Staring at my wife’s annual tax documents this weekend, I couldn’t help getting fired up over what she paid into Social Security last year.
When I pointed out the money sunk into the entitlement program — a 6.2% haircut on her modest salary — she simply shrugged. And when I asked whether she thought she would ever see that money again, she just shrugged again.
I love my wife because she is so temperate. But she’s also not much of a planner. What if I get hit by a bus tomorrow? What if we suffer another market meltdown and her 401(k) plan goes up in smoke? Would this so-called social insurance actually provide for her if she had no other option, or would she be better off if the government just stopped taking its 6.2% and left her the heck alone?
There had to be a point where an individual could better provide for himself or herself than Social Security would. So using my wife’s income and payroll taxes as a case study, I set out to find it.
I did. But where it was surprised me, not only by proving how well Social Security works in its current form, but how it will even work well in a diminished form should our politicians fail to act.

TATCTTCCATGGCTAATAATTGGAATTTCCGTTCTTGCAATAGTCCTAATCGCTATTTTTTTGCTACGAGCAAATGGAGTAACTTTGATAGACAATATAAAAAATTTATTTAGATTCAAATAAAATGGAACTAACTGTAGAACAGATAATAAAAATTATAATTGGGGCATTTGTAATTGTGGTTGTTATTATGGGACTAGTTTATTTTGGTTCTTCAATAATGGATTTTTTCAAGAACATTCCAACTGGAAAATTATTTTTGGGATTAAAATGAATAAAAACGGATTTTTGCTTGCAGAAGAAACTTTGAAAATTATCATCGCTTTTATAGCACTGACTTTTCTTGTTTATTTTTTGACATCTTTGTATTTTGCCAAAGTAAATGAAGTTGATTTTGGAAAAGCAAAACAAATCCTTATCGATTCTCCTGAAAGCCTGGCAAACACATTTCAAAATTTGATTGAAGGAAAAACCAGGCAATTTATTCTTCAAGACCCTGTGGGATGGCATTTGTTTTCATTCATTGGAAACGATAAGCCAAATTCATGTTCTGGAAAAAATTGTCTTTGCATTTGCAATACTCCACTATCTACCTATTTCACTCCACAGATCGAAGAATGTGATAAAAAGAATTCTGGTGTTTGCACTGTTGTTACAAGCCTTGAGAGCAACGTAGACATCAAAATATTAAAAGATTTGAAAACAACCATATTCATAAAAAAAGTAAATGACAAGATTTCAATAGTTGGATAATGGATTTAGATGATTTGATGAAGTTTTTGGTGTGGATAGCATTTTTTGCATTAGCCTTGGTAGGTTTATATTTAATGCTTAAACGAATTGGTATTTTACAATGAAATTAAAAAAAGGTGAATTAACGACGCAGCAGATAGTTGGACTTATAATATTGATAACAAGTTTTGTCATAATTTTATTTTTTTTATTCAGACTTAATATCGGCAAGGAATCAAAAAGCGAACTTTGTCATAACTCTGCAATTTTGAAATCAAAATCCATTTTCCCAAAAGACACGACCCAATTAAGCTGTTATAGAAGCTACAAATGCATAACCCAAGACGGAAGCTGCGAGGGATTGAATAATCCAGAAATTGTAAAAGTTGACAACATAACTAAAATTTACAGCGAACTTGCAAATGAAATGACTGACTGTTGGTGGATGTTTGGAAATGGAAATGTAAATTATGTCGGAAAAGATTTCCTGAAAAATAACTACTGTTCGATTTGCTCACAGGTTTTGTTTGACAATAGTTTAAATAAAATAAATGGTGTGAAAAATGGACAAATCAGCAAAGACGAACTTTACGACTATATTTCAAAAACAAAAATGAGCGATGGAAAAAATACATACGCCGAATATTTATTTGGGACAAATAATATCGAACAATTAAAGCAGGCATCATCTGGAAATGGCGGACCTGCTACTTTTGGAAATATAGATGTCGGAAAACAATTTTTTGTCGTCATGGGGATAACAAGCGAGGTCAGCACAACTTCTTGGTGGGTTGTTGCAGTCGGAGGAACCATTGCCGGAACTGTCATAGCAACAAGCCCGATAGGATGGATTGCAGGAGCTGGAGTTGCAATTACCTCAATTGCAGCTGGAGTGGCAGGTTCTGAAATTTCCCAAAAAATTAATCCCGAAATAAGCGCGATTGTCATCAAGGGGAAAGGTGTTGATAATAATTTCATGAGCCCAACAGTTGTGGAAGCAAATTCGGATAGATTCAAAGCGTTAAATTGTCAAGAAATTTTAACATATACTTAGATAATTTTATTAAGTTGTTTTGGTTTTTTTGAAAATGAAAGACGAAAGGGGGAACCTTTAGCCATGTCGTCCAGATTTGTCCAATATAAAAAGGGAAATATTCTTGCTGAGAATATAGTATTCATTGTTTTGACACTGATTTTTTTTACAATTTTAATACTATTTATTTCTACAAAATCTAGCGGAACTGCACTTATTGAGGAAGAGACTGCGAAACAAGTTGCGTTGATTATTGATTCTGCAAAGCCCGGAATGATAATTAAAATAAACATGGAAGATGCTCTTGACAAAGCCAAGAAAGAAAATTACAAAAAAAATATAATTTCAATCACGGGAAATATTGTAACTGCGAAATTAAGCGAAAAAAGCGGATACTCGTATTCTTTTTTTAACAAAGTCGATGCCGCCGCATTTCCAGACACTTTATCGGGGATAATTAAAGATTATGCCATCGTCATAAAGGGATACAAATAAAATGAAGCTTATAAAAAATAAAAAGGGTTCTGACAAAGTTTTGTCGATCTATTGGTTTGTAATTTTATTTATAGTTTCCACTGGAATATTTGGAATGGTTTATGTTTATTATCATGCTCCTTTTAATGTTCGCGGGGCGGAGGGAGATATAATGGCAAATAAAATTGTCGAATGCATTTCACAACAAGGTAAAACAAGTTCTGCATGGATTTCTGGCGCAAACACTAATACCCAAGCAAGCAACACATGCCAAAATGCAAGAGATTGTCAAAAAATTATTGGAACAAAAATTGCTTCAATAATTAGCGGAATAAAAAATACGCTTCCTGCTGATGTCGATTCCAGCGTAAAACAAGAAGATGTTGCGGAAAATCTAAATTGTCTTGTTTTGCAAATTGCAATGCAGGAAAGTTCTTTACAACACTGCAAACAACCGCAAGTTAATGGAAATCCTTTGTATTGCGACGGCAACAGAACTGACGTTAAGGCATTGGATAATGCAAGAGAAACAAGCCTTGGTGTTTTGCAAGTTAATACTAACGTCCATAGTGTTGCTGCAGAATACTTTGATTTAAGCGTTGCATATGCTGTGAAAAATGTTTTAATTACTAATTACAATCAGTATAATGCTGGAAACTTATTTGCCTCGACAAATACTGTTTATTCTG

Uncle Sam can keep our Social Security taxes
For starters, let me share some figures with you from my wife’s W-2:
A 30-year-old copy editor at a small newspaper in Annapolis, Md., my wife made $37,638 last year. At a 6.2% rate, she paid $2,333.56 in Social Security taxes in 2010. In her working life, she has paid a total of $12,955 into the program, according to her annual statement from the Social Security Administration.
As estimated by the SSA, if she continued working and paying taxes at this rate, her benefits would be $1,440 a month at her “normal” retirement age of 67. That’s $17,280 a year. For the record, a worker can opt in earlier or later than 67 and receive either smaller or larger payouts, but for simplicity sake I’m sticking to this “normal” age and disbursement figure.
So at 6.2% a paycheck, at retirement (that’s 37 years from now), my wife would have paid $86,341.72 into Social Security. Throw in the cash she’s paid in so far and you get a grand total of $99,296.72.
Those are real dollars, according to the SSA — and nearly a hundred grand is hardly chump change. But if you divide this total by the yearly benefits, it only equals 5.7 years of Social Security payouts at the “normal” rate — or until my wife is a few months shy of 73. That’s well short of the 78.4-year life expectancy in the U.S.
So Social Security is a better way to provide for her — or, put in a more morbid way, if she doesn’t die before 74, she comes out ahead.
But who would just stick a hundred grand in the sock drawer? Anyone in their right mind would put that money to work.
Keep reading for more on Social Security taxes and investing…